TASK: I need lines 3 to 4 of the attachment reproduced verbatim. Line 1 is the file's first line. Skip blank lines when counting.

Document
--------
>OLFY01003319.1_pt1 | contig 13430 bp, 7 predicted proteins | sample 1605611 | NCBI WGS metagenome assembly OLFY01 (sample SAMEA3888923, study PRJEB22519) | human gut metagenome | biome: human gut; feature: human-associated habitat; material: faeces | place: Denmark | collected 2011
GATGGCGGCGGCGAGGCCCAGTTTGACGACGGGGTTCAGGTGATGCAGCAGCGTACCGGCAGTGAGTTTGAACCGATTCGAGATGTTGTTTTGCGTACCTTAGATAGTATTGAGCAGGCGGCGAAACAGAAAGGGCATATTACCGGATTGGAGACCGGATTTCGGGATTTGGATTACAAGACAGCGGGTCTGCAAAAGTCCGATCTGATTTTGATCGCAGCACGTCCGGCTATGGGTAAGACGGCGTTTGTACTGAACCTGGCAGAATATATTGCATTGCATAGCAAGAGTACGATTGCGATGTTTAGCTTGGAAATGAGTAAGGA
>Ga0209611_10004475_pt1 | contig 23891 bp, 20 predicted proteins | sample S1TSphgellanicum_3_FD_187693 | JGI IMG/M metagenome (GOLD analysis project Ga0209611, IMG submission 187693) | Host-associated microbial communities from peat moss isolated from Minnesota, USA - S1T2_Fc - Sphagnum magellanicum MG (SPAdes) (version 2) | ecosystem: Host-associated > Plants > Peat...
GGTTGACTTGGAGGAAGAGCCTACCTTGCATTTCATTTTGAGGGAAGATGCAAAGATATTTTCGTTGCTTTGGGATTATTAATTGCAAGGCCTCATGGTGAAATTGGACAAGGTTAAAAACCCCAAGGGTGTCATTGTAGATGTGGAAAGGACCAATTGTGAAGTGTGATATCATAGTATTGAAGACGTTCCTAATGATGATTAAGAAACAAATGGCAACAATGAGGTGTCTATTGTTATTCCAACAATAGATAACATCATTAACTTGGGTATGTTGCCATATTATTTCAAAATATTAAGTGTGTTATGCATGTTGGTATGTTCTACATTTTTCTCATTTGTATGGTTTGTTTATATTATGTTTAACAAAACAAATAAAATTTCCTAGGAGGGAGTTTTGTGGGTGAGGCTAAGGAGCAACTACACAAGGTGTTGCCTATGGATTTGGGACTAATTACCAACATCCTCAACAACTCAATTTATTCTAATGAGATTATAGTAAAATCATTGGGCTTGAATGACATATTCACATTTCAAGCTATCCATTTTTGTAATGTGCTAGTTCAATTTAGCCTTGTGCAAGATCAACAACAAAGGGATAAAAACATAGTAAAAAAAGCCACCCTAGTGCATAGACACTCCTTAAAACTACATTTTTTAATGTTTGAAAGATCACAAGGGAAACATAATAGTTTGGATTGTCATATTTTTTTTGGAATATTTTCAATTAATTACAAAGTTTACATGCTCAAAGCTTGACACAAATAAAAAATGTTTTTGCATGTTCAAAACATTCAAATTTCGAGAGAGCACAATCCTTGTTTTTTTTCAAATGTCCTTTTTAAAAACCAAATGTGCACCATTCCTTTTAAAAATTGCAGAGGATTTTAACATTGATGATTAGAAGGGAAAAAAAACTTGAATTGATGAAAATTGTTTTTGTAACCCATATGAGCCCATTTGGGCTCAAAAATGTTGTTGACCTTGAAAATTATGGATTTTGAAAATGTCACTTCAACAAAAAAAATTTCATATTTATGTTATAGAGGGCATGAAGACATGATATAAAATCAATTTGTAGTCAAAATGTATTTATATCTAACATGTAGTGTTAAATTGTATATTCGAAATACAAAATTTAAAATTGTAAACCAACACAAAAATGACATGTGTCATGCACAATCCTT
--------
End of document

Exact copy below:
>Ga0209611_10004475_pt1 | contig 23891 bp, 20 predicted proteins | sample S1TSphgellanicum_3_FD_187693 | JGI IMG/M metagenome (GOLD analysis project Ga0209611, IMG submission 187693) | Host-associated microbial communities from peat moss isolated from Minnesota, USA - S1T2_Fc - Sphagnum magellanicum MG (SPAdes) (version 2) | ecosystem: Host-associated > Plants > Peat...
GGTTGACTTGGAGGAAGAGCCTACCTTGCATTTCATTTTGAGGGAAGATGCAAAGATATTTTCGTTGCTTTGGGATTATTAATTGCAAGGCCTCATGGTGAAATTGGACAAGGTTAAAAACCCCAAGGGTGTCATTGTAGATGTGGAAAGGACCAATTGTGAAGTGTGATATCATAGTATTGAAGACGTTCCTAATGATGATTAAGAAACAAATGGCAACAATGAGGTGTCTATTGTTATTCCAACAATAGATAACATCATTAACTTGGGTATGTTGCCATATTATTTCAAAATATTAAGTGTGTTATGCATGTTGGTATGTTCTACATTTTTCTCATTTGTATGGTTTGTTTATATTATGTTTAACAAAACAAATAAAATTTCCTAGGAGGGAGTTTTGTGGGTGAGGCTAAGGAGCAACTACACAAGGTGTTGCCTATGGATTTGGGACTAATTACCAACATCCTCAACAACTCAATTTATTCTAATGAGATTATAGTAAAATCATTGGGCTTGAATGACATATTCACATTTCAAGCTATCCATTTTTGTAATGTGCTAGTTCAATTTAGCCTTGTGCAAGATCAACAACAAAGGGATAAAAACATAGTAAAAAAAGCCACCCTAGTGCATAGACACTCCTTAAAACTACATTTTTTAATGTTTGAAAGATCACAAGGGAAACATAATAGTTTGGATTGTCATATTTTTTTTGGAATATTTTCAATTAATTACAAAGTTTACATGCTCAAAGCTTGACACAAATAAAAAATGTTTTTGCATGTTCAAAACATTCAAATTTCGAGAGAGCACAATCCTTGTTTTTTTTCAAATGTCCTTTTTAAAAACCAAATGTGCACCATTCCTTTTAAAAATTGCAGAGGATTTTAACATTGATGATTAGAAGGGAAAAAAAACTTGAATTGATGAAAATTGTTTTTGTAACCCATATGAGCCCATTTGGGCTCAAAAATGTTGTTGACCTTGAAAATTATGGATTTTGAAAATGTCACTTCAACAAAAAAAATTTCATATTTATGTTATAGAGGGCATGAAGACATGATATAAAATCAATTTGTAGTCAAAATGTATTTATATCTAACATGTAGTGTTAAATTGTATATTCGAAATACAAAATTTAAAATTGTAAACCAACACAAAAATGACATGTGTCATGCACAATCCTT